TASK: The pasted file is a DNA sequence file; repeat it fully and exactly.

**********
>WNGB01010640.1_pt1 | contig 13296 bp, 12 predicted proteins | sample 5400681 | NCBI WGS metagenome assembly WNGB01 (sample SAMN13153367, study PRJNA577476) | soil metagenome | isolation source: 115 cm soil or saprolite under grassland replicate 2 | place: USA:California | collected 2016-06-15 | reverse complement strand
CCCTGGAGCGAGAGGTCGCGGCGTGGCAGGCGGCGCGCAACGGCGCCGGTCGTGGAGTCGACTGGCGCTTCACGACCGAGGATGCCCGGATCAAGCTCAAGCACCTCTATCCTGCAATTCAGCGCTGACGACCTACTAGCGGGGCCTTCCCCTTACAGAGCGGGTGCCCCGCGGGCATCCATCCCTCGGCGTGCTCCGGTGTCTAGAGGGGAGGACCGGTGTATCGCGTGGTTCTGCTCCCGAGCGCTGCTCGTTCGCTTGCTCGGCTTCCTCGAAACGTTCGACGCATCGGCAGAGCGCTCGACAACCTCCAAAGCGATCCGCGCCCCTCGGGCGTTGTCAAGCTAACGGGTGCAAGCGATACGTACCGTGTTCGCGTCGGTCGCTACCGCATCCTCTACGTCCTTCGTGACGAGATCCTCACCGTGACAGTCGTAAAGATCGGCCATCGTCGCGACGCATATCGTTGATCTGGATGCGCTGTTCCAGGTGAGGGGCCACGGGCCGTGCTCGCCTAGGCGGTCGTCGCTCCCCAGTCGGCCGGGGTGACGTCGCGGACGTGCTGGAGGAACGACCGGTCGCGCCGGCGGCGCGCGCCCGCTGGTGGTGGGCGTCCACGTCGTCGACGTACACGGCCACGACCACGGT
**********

>WNGB01010640.1_pt1 | contig 13296 bp, 12 predicted proteins | sample 5400681 | NCBI WGS metagenome assembly WNGB01 (sample SAMN13153367, study PRJNA577476) | soil metagenome | isolation source: 115 cm soil or saprolite under grassland replicate 2 | place: USA:California | collected 2016-06-15 | reverse complement strand
CCCTGGAGCGAGAGGTCGCGGCGTGGCAGGCGGCGCGCAACGGCGCCGGTCGTGGAGTCGACTGGCGCTTCACGACCGAGGATGCCCGGATCAAGCTCAAGCACCTCTATCCTGCAATTCAGCGCTGACGACCTACTAGCGGGGCCTTCCCCTTACAGAGCGGGTGCCCCGCGGGCATCCATCCCTCGGCGTGCTCCGGTGTCTAGAGGGGAGGACCGGTGTATCGCGTGGTTCTGCTCCCGAGCGCTGCTCGTTCGCTTGCTCGGCTTCCTCGAAACGTTCGACGCATCGGCAGAGCGCTCGACAACCTCCAAAGCGATCCGCGCCCCTCGGGCGTTGTCAAGCTAACGGGTGCAAGCGATACGTACCGTGTTCGCGTCGGTCGCTACCGCATCCTCTACGTCCTTCGTGACGAGATCCTCACCGTGACAGTCGTAAAGATCGGCCATCGTCGCGACGCATATCGTTGATCTGGATGCGCTGTTCCAGGTGAGGGGCCACGGGCCGTGCTCGCCTAGGCGGTCGTCGCTCCCCAGTCGGCCGGGGTGACGTCGCGGACGTGCTGGAGGAACGACCGGTCGCGCCGGCGGCGCGCGCCCGCTGGTGGTGGGCGTCCACGTCGTCGACGTACACGGCCACGACCACGGT